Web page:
The chamber has allocated $135,320 for the upcoming year, a decrease of $17,980 from the prior year.

Following the approval of the 2020-21 annual budget for the chamber, Mayor Underwood stated:

“It looks like you’ve done a remarkable job in spite of COVID.”


Randy Criswell presented the annual budget proposal for the Mineral Wells Economic Development Corporation fund to the city council. On September 2, 2020, the proposed budget was approved by the MWEDC board. Projected revenues are expected to be $283,085 with projected expenditures of $91,500. It is noted that the continued services of legal counsel will be split between the EDC budget and the TIRZ budget beginning with FY 2020-21.

The EDC was able to provide emergency business loans to thirteen businesses during the COVID-19 pandemic, allowing the businesses to recover.


Although the transfer from the water fund to the general fund could not be reduced by $152,000 as City Manager Criswell had hoped, funding could still be provided for the following needs:

  • $16,000 in Police Department for various needs, one of which is a Speed Trailer to aid in traffic compliance.
  • $25,000 for a rescue boat for the Fire/EMS Department.
  • $150,000 additional cost as SAFER Grant phases out (as discussed last year).
  • $135,000 total for Economic Development/Main Street efforts.
  • $3,756 for a fireproof safe for storage of Minute/Ordinance records on-site.
  • $15,000 for a new mower for Parks Department.
  • $9,000 for a multi-seat golf cart for the cemetery.
  • $6,400 for software for Library
  • Travel and Training budgets have increased.
  • Maintenance-type budgets have increased to some degree.

Furthermore, a 2% raise was granted to all city employees. City Manager Criswell commended the above allocation of funds, especially in the midst of the COVID pandemic. Additionally, $70,000 was allocated for demolition and nuisance abatement for the “clean up” of Mineral Wells.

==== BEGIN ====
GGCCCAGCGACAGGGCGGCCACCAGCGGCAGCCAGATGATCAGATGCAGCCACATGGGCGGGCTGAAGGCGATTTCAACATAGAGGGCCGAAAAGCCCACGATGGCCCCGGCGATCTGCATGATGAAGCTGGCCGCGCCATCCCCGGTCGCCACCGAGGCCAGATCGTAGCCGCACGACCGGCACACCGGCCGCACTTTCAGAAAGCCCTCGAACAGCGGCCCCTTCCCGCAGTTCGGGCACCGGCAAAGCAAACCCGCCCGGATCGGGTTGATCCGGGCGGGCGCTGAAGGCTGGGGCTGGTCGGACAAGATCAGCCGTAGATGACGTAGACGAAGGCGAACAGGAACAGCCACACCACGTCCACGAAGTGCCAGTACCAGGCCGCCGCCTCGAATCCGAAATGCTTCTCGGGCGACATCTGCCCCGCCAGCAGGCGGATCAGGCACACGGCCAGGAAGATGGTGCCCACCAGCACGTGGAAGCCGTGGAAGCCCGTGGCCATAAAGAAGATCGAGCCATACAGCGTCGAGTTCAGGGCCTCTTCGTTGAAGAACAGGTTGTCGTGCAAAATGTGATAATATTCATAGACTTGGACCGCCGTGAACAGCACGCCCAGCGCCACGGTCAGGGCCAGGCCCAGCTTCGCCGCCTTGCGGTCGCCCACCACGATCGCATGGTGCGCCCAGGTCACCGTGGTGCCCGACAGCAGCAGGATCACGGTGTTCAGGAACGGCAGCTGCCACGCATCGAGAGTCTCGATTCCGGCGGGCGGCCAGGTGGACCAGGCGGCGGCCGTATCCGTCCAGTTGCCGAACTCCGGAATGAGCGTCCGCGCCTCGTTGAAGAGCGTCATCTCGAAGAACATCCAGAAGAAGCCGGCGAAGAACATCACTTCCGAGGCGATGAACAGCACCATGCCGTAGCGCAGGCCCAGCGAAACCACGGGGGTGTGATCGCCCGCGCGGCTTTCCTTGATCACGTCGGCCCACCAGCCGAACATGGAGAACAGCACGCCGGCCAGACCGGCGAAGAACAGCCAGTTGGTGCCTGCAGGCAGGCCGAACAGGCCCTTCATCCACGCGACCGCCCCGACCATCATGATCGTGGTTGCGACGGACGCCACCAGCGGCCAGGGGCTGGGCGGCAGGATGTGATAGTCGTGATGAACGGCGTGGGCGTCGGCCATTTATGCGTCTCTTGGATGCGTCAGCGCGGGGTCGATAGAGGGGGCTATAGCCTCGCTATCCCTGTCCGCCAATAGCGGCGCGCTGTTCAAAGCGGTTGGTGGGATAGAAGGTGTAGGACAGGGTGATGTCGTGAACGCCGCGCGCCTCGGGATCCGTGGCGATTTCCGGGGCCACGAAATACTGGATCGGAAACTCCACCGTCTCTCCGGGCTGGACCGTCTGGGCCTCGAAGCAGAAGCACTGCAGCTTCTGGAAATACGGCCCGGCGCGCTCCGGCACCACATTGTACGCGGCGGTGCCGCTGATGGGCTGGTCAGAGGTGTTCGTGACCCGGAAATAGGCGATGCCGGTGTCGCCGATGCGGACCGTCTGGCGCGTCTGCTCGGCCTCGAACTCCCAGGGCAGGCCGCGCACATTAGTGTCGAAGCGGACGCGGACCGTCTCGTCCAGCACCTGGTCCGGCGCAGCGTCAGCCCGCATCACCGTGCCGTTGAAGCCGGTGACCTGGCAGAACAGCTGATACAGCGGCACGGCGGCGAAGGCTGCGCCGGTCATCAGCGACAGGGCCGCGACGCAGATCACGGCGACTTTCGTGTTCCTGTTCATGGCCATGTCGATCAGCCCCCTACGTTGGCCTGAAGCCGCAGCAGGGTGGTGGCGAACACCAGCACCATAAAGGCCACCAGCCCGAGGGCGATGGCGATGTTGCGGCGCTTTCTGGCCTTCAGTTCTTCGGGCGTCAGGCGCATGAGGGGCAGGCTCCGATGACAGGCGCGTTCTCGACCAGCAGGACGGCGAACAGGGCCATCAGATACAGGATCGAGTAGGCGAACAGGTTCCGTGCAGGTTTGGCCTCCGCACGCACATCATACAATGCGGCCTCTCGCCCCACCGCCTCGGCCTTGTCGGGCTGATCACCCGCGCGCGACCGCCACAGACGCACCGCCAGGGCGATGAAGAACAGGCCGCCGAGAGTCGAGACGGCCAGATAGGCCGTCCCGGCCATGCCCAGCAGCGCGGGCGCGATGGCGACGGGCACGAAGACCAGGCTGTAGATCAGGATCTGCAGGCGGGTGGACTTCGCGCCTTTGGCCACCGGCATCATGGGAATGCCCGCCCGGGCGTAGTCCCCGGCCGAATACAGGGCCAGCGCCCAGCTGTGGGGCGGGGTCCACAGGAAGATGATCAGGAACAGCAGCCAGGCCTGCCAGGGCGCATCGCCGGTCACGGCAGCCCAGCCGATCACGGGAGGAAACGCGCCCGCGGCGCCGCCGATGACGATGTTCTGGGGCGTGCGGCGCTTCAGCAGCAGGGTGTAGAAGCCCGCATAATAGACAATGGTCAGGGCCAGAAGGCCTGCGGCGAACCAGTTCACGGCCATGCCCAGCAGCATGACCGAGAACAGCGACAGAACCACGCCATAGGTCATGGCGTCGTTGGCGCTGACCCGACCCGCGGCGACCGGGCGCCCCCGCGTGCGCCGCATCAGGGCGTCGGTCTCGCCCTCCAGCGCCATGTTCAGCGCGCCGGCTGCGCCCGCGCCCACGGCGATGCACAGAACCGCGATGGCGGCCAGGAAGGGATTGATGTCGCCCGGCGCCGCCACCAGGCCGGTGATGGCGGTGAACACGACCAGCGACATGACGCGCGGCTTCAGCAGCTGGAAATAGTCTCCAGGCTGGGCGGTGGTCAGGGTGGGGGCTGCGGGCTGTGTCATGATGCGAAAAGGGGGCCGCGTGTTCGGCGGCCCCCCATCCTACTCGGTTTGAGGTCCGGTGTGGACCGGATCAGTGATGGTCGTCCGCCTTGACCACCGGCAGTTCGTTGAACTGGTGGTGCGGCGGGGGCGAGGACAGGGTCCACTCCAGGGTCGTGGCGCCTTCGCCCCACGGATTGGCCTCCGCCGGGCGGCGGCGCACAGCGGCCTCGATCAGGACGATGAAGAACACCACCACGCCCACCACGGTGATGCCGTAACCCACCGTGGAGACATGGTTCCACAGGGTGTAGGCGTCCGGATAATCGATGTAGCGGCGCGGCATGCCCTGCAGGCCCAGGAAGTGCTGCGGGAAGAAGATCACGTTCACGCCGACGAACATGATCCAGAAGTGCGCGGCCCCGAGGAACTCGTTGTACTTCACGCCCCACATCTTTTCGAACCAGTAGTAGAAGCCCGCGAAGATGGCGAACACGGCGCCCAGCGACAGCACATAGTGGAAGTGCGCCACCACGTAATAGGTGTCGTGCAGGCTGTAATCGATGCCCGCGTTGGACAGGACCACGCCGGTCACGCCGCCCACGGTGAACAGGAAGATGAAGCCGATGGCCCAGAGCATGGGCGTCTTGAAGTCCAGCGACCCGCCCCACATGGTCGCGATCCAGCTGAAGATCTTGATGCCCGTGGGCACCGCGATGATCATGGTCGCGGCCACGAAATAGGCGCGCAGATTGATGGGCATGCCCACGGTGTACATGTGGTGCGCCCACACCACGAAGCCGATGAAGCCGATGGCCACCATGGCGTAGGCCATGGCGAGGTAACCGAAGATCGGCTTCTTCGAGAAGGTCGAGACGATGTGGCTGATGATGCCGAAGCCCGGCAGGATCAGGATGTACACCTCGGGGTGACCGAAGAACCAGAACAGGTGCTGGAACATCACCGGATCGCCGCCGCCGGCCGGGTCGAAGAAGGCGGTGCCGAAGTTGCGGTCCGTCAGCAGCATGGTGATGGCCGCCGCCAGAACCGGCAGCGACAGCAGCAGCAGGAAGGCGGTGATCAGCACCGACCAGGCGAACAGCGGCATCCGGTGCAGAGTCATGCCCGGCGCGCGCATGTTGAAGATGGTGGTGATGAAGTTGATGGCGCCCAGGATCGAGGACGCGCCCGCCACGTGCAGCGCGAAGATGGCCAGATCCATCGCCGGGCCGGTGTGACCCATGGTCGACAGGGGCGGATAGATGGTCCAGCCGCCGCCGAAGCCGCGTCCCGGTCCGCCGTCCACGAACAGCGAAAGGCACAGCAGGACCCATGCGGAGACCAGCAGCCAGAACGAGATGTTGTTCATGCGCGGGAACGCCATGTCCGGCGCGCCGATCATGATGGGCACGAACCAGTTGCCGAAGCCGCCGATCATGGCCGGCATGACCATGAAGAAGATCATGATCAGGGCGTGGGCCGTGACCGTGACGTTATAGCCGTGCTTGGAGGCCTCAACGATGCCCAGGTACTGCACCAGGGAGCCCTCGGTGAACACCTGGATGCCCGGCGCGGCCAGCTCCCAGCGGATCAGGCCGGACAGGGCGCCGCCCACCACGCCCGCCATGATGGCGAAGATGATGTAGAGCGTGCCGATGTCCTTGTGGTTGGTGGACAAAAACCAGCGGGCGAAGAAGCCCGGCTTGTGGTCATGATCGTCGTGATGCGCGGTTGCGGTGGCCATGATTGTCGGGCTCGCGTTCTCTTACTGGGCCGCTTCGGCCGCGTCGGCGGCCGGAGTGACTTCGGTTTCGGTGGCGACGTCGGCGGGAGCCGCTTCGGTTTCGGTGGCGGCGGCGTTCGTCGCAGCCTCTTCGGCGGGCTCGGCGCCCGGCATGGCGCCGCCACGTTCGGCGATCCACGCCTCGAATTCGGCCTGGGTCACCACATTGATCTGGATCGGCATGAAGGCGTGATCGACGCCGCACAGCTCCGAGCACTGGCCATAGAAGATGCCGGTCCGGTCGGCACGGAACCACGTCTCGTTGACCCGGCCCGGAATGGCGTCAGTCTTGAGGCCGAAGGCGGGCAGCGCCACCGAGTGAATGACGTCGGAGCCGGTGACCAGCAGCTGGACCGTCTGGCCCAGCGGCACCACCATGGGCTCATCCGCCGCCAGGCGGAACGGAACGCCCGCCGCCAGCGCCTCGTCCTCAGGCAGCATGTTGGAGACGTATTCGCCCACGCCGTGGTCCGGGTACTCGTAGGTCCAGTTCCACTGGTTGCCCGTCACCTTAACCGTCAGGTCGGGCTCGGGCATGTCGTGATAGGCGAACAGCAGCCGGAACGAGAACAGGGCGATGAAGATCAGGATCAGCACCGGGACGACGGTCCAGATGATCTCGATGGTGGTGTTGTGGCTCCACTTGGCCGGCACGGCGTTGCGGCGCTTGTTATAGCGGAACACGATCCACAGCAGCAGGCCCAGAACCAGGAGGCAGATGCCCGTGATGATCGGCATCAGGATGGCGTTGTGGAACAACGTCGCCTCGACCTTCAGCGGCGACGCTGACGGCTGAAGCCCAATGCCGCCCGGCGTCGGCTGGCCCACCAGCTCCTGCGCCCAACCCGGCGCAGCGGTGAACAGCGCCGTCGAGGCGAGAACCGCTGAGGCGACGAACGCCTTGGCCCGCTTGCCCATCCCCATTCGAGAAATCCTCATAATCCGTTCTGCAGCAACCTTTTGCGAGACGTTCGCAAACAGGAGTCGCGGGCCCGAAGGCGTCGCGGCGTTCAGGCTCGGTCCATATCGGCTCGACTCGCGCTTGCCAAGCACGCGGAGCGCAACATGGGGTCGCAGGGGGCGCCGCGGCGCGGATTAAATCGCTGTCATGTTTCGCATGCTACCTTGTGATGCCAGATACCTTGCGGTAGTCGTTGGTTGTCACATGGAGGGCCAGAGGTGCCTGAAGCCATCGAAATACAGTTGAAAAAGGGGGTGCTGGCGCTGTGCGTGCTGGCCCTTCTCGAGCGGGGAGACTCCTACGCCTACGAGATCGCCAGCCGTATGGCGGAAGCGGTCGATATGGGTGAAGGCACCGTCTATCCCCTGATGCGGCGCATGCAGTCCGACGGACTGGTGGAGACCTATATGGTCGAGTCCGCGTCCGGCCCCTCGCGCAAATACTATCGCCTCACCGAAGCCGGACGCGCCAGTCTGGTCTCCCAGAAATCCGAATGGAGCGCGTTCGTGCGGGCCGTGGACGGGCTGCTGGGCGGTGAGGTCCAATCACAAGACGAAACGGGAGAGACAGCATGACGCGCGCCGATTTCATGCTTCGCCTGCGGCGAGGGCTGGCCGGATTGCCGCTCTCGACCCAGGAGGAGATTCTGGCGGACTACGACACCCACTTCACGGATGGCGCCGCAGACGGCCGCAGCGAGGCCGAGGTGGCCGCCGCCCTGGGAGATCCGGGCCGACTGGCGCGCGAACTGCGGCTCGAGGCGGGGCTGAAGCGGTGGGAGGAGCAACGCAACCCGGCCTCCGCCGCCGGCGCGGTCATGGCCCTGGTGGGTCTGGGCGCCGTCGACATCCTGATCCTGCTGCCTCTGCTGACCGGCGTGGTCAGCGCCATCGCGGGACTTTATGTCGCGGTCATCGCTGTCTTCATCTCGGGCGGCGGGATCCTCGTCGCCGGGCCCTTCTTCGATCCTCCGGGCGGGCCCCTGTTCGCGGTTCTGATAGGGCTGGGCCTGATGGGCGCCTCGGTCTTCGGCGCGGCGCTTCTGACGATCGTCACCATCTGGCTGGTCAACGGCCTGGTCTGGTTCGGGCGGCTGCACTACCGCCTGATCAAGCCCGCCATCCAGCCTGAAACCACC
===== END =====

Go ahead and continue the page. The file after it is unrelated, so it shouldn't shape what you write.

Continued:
To review the entire proposed budget, click here.


The final consideration by the city council included the upcoming November elections. Council Member Shoemaker reports that Council Member Regan Wallace Johnson is unopposed for the Mayor position. A vacancy for City Councilmember Ward 2 will occur after the November Election. The council is unsure at this time “to fill that spot or let it remain empty until the citizens vote in a candidate in May 2021,” per Council Member Shoemaker. Council Member Jerrel Tomlin’s position remains unopposed as well.

Beth Watson does have one candidate opposing her within the November elections: Brandon Johnson, a “write-in” candidate. During the November Elections, Brandon Johnson will not be listed as an option on the ballot, but “may be typed in as a vote,” per Council Member Shoemaker.

Housekeeping Items Reviewed and Approved:

The approval of a Final Plat of 1.475 acres for the purpose of the division of property into five individual lots for single-family residences was approved unanimously.

A Specific Use Permit for the operation of a Bed and Breakfast located at 415 NW 4th St was approved unanimously.

A Final Plat being a subdivision of 0.767 acres located in Parker County was approved to obtain building permits for further development of the property.

All requests were approved for recommendation by the Planning and Zoning Commission prior to review and approval by the city council.